Want election results? On West Coast, patience is required

If control of the U.S. House comes down to any of the competitive congressional races in Washington state and California, the American public might have to wait a while to learn the outcome.

While Washington is one of just three states that conduct all elections by mail, it’s the only one of those three that allows ballots to be postmarked on Election Day, meaning those ballots often don’t reach election officials for a few more days. The system usually leaves about half of the vote outstanding at the end of the night, making it impossible to quickly know the winner of close races.

In California, where there are more than a half-dozen competitive races in GOP-held districts, voters have the option of voting by mail – and those ballots only have to be post marked by Election Day and received no later than three days after that. In past elections, some close races in California haven’t been called for days. In its June primary, more than 67 percent of California’s voters voted by mail.

Ballots in Washington state will be mailed to voters next week. Three of the state’s 10 U.S. House races are being watched nationally as Democrats eye potential gains that could determine control of the chamber. The party needs to net 23 seats nationwide to win back the House.

“I could see a scenario where we’re waiting a week or so to get results,” said Todd Donovan, a political science professor at Western Washington University. “The unfortunate thing is, you take longer and people are going to think something wrong is going on, when in fact, when you take longer you’re more likely to have more accurate results.”

According to the National Conference of State Legislatures , 37 states and the District of Columbia offer some type of early voting option, and 27 states and D.C. offer “no-excuse” absentee voting. While more than 20 states allow certain elections to be held by mail, only Washington, Oregon and Colorado conduct all elections by mail, though Colorado and Oregon both require that ballots — whether they are mailed or dropped off — be received by elections officials no later than Election Day in order to be counted.

Washington state’s 39 counties all post their initial results after 8 p.m. on election night. Many of the counties do daily updates after that, but because of the number of steps involved in ballot verification — including sorting, signature verification, and assessment of those ballots for extraneous marks — the result update can feel painfully slow for candidates locked in close races and the media organizations covering them.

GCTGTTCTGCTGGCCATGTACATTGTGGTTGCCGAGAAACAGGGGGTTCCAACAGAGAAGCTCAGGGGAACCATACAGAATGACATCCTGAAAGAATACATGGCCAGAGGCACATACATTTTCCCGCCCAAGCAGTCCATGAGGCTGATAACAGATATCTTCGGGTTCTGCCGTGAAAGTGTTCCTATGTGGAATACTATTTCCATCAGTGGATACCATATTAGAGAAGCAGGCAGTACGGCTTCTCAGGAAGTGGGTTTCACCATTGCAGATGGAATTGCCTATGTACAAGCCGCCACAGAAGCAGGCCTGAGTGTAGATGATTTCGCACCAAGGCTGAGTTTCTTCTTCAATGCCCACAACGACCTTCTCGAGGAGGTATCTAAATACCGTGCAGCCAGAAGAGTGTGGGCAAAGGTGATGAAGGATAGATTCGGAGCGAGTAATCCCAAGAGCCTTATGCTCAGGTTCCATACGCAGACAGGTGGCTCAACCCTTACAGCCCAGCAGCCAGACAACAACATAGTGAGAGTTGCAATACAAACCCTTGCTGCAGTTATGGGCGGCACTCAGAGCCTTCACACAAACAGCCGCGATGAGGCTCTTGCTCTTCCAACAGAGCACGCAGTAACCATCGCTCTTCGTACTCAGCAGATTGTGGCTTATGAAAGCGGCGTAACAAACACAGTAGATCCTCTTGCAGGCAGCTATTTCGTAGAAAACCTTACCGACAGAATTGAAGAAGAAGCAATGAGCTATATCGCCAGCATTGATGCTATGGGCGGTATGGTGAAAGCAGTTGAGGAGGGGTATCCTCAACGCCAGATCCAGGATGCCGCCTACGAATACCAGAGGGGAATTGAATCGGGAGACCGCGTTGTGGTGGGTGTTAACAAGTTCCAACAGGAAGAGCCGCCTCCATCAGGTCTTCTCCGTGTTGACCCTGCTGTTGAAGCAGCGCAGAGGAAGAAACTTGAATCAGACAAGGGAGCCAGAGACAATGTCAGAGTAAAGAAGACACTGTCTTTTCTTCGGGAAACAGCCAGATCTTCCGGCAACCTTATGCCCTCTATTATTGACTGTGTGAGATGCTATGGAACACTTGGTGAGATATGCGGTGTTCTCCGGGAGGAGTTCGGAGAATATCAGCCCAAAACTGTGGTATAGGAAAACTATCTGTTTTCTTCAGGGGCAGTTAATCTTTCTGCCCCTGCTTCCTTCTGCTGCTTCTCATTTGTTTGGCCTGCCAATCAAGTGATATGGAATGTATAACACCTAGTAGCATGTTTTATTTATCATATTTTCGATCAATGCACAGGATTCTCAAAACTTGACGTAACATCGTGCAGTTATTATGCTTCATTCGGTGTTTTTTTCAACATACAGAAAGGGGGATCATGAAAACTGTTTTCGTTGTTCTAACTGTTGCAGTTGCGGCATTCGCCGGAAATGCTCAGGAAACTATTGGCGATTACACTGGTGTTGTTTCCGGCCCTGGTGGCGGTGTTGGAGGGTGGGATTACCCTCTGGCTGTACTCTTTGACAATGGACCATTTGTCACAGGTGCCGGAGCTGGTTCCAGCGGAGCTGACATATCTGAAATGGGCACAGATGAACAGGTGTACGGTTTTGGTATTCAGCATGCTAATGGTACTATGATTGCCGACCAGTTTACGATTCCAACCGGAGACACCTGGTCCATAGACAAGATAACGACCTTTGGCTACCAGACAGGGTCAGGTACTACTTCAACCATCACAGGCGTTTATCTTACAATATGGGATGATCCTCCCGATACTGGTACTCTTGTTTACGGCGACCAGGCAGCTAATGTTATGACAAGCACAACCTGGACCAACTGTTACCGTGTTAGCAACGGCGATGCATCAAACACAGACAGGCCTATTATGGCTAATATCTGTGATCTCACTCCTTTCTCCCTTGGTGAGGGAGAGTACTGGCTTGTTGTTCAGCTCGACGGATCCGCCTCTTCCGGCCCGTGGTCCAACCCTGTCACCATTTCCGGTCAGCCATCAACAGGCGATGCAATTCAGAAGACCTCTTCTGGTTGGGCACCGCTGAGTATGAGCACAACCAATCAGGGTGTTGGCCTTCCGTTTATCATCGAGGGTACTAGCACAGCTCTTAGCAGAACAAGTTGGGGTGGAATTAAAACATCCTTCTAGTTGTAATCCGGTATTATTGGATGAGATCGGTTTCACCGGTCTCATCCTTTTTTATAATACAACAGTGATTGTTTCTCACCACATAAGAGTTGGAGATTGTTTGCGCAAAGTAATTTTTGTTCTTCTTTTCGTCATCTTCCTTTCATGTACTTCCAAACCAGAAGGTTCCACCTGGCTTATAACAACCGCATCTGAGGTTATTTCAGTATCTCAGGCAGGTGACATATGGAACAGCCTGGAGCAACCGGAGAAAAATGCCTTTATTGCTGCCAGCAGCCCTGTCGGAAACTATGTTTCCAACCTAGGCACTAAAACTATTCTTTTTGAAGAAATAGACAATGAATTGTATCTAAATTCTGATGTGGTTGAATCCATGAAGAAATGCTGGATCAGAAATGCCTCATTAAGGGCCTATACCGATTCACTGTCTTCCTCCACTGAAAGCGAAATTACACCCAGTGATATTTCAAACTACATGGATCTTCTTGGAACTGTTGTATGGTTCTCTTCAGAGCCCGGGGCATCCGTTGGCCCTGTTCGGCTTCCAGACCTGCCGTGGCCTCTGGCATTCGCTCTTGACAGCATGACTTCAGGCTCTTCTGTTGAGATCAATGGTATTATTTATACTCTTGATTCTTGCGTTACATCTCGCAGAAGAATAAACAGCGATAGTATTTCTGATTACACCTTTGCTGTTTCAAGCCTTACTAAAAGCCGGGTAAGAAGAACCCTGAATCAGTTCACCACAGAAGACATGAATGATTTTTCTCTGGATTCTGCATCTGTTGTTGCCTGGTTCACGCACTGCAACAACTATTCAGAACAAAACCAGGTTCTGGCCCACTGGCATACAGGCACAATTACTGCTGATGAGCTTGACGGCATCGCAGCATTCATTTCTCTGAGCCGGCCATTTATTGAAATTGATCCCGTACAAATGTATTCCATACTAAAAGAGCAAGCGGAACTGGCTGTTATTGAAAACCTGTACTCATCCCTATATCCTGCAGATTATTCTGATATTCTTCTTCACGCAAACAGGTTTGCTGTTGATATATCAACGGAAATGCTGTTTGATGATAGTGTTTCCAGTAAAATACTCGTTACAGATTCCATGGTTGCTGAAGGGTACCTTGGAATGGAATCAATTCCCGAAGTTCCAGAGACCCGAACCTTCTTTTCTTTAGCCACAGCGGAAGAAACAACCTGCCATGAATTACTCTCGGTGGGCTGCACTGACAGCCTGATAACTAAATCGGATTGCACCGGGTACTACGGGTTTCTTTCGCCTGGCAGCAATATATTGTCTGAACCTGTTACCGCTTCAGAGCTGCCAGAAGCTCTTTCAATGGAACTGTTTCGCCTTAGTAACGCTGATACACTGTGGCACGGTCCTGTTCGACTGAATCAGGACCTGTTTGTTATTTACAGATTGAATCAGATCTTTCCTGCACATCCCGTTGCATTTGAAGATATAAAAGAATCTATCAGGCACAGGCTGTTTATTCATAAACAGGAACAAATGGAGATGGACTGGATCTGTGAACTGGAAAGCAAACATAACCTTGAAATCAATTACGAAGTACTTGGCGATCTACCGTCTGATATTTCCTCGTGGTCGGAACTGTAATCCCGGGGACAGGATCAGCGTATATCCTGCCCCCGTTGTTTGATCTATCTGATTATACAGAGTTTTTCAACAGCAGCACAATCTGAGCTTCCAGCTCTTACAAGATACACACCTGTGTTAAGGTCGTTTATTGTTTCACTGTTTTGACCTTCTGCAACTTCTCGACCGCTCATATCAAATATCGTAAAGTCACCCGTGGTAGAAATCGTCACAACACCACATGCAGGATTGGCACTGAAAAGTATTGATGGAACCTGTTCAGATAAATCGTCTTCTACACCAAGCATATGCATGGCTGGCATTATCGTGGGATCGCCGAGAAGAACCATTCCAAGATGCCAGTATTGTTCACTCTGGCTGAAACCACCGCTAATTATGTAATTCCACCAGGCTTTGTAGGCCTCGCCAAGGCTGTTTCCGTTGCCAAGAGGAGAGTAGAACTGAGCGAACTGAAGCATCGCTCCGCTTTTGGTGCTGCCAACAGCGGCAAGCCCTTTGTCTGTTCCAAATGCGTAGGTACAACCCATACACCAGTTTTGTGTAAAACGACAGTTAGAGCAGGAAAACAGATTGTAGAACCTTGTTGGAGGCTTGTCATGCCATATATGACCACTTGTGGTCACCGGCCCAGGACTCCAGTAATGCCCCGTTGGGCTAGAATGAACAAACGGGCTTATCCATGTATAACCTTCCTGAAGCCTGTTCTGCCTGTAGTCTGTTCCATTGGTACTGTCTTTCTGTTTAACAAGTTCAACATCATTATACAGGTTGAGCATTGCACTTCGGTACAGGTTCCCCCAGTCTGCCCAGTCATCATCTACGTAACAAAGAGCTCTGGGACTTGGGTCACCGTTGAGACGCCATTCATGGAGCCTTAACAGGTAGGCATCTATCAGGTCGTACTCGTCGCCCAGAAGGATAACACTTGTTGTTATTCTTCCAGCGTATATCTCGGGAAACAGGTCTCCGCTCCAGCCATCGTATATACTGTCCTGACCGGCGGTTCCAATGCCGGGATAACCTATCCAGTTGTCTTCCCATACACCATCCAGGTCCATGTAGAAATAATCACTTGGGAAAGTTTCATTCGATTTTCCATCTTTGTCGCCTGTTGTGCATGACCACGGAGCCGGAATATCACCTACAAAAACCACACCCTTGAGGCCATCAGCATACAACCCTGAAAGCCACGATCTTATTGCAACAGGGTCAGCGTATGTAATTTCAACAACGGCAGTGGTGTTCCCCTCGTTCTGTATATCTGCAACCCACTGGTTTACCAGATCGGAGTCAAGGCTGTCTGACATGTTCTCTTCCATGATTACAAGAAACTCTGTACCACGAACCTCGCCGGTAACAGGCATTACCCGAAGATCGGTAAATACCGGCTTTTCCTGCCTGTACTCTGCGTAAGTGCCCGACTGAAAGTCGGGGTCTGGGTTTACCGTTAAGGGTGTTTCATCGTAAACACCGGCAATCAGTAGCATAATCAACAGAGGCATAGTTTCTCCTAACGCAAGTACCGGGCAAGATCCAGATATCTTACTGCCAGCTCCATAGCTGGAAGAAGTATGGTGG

“Fast is good, and I guarantee you that there’s nothing more that the counties want than to get the results out quickly,” said Washington Secretary of State Kim Wyman. “But it’s more important to make sure that they’re accurate.”

King County, by far the state’s most populous, is the largest of five counties voting in the 8th Congressional District, a closely watched open seat where Republican Dino Rossi and Democrat Kim Schrier are vying to replace retiring Republican U.S. Rep. Dave Reichert. Republican-held seats in the state’s 5th and 3rd Districts, in eastern Washington and southwestern Washington, are also being fiercely contested by Democrats this year.

Julie Wise, King County’s elections director, said that she and her staff are ready for what will be a busy night and week.

“There’s no system that is perfect, but vote-by-mail is the strongest type of election system in the country,” she said. “We have a paper trail for everything.”

During the 2016 general election, more than 1 million ballots were cast in King County. The county posted results for over 615,000 ballots on election night, and about 30,000 the following day.

Wise said that a new tabulation system that came online in 2017 has helped them expedite the process to increase the number of meaningful results they can post in the days after election night.

For the primary this August, the county posted over half of the 557,000 votes cast on election night. With the new system, the county was able to increase their day-after update to 45,000.

But it still takes about a day to go through the entire process, so the bulk of ballots that are brought in from across the country’s drop boxes on election night, in addition those still arriving via mail, won’t be reflected immediately.

Even states like Colorado, where the ballots must be in by Election Day, instantaneous results aren’t guaranteed.

Lynn Bartels, a spokeswoman for the Colorado Secretary of State, said that even with that firm deadline, mail ballots require more time because of the procedures that need to be followed in order to process them.

“It’s not like you pull a lever and it all gets tabulated,” she said. She said that she’s told people who are impatient about results, “if you want to know the results on election night you better tell people to get their ballot in before Election Day. There’s just so much to count.”

Wise said she thinks Washington’s system ensures the state’s voters aren’t disenfranchised by mail delays and allows them to consider their options longer.

“I think we have a better democracy when we have more people participating,” she said. “If we have to wait a day or two longer than others, I think that’s well worth it.”

This article provided by NewsEdge.